“My dad wasn’t around — he was locked up. I ended up meeting my dad when I was 9. He took me around and stuff and he eventually got back in my life, but he passed away when I was 13.” Although his mother raised him, she had to focus on his siblings. “She just couldn’t just fully focus on me so I went to the streets.” he said, “I felt like that’s where the love was. Out there doing what I had to do to survive.”
More than anything, as the young adults addressed the room filled with community and legislative leaders, along with law enforcement agencies and media, attendees felt the impact of their words. The outlining truth of one-parent households and need for presence of one other parent was evident as each person described their home life.
Nigel, 17, explains, “I’ve always had my mother and father in my life, but I’ve been with mother more than my father. Growing up, my mother was like both parents. She taught me right from wrong and my life lessons, but it was up to me to follow those lessons. Any choice I made, I made it on my own. She can teach me, but it was up to me to follow it.”
As they opened up about their background, JTDC administrators were protective of their situations and made sure not too much personal information would be shared, with most having pending cases that could jeopardize their outcome.
Leonard, 17 and a young father, still feels the absence of his dad. “I was a 6-year-old when my father left because he wanted to run the streets. He didn’t want to choose his family over the streets. All I had was my mother, who was going through college with me and my grandmother.” Eventually, his mother became a medical specialist, trying hard to keep him off the streets, but it wasn’t enough. “She tried so much to keep me off the streets, but I had older brothers who wanted to run the streets and I wanted to be like them. Imagine having a mother who had animosity against the father because he left.”
With a full high school on its premises, the Nancy Jefferson High School, each detainee can earn their school credits and diploma while awaiting court or release.
Pastor John Hannah attended the JTDC Summit as one of the keynote speakers, and former employee at the detention center. He worked there for eight years prior to overseeing his church full-time.
Hannah believes it is the responsibility of the community to be there for each other — especially the youth.
“You can put a demand on your community. You need a village for every probation officer, every police officer, every schoolteacher. You cannot do this alone. When you find the right partners, you can make it happen. When you find deadbeats in your community, shut it down. There’s power in numbers,” he said.
Growing up in Archer Heights, Arturo says his refuge was summer programs at the neighborhood YMCA. “It’s important when we start programs to keep them funded. Once they get started, they want to cut the programs. I just wish they would keep them funded. It does help a lot of us,” he said.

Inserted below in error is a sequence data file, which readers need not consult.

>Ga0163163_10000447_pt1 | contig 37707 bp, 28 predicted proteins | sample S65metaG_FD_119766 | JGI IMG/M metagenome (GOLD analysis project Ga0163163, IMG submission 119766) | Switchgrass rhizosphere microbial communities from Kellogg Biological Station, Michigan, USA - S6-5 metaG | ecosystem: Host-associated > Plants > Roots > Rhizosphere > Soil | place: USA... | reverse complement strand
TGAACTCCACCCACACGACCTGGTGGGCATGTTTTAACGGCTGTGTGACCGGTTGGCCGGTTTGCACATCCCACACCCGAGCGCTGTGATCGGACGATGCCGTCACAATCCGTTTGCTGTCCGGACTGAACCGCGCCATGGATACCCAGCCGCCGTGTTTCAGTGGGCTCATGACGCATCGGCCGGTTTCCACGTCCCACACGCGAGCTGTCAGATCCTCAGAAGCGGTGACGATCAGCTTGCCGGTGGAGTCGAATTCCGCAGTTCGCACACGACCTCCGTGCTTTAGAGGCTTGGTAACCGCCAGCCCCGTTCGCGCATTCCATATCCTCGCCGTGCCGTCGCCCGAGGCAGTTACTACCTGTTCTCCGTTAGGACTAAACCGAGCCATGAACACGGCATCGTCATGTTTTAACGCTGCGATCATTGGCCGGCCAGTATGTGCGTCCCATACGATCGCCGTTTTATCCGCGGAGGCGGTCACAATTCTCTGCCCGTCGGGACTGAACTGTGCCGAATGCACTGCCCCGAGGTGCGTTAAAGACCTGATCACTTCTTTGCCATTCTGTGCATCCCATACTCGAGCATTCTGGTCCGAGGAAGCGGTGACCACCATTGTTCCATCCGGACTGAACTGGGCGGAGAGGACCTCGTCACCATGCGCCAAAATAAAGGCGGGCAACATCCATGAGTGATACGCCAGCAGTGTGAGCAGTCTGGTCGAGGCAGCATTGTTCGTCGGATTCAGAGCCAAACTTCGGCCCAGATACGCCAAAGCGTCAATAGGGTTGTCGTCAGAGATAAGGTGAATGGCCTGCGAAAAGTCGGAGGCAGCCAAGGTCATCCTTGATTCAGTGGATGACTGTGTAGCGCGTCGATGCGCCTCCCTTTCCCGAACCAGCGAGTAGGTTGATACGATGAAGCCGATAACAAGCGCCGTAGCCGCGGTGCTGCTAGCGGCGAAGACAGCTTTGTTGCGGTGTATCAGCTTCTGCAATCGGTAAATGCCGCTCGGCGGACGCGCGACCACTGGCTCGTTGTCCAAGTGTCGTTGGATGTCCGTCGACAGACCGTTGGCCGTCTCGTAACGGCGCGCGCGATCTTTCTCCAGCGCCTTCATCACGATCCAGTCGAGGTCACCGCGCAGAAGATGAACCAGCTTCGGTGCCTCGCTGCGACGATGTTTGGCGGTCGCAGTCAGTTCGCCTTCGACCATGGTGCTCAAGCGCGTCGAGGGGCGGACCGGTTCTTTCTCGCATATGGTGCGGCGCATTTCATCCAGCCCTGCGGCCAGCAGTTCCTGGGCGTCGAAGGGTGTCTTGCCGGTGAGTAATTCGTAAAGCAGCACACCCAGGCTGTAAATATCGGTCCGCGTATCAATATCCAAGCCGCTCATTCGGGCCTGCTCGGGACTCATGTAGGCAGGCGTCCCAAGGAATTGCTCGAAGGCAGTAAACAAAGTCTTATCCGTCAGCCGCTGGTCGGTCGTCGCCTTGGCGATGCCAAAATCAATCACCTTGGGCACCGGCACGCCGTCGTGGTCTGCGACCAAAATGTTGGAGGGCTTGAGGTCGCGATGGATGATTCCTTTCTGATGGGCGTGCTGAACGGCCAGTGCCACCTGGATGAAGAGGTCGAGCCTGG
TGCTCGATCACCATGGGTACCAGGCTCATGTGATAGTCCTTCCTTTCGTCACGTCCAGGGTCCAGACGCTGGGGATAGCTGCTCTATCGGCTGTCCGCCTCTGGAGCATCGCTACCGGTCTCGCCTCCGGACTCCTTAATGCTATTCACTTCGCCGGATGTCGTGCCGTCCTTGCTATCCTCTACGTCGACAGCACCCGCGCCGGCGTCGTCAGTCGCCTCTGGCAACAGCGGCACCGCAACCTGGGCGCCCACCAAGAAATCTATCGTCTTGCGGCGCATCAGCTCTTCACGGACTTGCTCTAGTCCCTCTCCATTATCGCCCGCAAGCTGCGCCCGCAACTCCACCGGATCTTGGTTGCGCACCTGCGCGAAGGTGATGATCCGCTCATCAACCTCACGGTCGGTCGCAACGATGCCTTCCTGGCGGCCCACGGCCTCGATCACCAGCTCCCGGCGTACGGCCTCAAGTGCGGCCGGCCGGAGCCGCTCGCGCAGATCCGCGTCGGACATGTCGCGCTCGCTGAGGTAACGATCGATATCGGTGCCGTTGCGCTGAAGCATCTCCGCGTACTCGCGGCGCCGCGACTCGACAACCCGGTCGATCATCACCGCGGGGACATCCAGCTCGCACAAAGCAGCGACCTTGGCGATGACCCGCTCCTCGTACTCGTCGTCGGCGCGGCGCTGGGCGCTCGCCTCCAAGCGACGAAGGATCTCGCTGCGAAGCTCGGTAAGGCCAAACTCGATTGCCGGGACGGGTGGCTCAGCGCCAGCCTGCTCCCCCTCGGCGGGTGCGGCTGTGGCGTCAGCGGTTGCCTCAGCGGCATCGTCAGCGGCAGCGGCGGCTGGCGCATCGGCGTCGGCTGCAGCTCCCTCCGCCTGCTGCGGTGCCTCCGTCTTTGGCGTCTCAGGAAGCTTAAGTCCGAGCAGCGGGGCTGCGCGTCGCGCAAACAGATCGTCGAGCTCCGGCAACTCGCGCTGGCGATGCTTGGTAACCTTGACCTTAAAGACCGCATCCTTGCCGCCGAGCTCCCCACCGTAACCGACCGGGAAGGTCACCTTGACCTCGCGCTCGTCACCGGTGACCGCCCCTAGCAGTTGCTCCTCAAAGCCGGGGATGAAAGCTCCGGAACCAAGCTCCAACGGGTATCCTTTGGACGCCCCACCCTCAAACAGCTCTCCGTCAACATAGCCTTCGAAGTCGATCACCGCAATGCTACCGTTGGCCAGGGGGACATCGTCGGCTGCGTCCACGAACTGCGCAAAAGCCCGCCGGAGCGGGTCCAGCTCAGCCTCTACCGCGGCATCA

Funding that went toward one summer of activities was one of the safest times for him. “I didn’t get into any trouble. I wasn’t arrested, I didn’t do anything — it was a good summer. It helped me move on. The next summer, they cut the program. I didn’t have anything to do but hang out with my friends. As kids, we make stupid choices because we want to have something to do.”
Brady Brixy is the chief of the Juvenile Justice Division of the Law Office of Cook County Public Defender. She says that her staff do all they can to keep the kids out of the Department of Juvenile Justice system.
“It’s child prison. Some of them are headed there and when they come out, they do not come out better. They come out more violent and they come out more desperate. Everyone works hard to keep them out of there,” she explains. “It’s this idea about juvenile justice that we’re all here to help the kids with the best interest in mind, but these are kids facing real criminal cases with real criminal consequences that follow them for the rest of their lives.”
Now a Level 4 leader, Katrina has a new look on life. “We need more counseling for people that need more help. More sports programs for people who love basketball and football. Sometimes, sports are the way people get out of trouble. That helps keep them from violence and getting hurt.”
As the JTDC residents chime in on their solutions to reducing the violence, one recommended a gang rehabilitation center to help those adjust without the barriers that many face trying to go legit.
Leonard added, “We need more mentors that can just call sometimes and ask ‘how are you doing, how’s your day going?’ Get more mentors who’s actually been through this phase. Why they had to do this? You wouldn’t want someone telling you something that they’ve never gone through. Let the youth talk to them sometimes, not always the adults but the youth. ‘I’ve been through this too.’ ”
Knowing the task ahead is a tough one, Chief Judge Evans and the leadership of JTDC Superintendent. Dixon sees the changes inside but understands the real challenge is outside.
“We believe, that, yes, we have to help some of the children here. But the answers are in the community — beyond these walls.”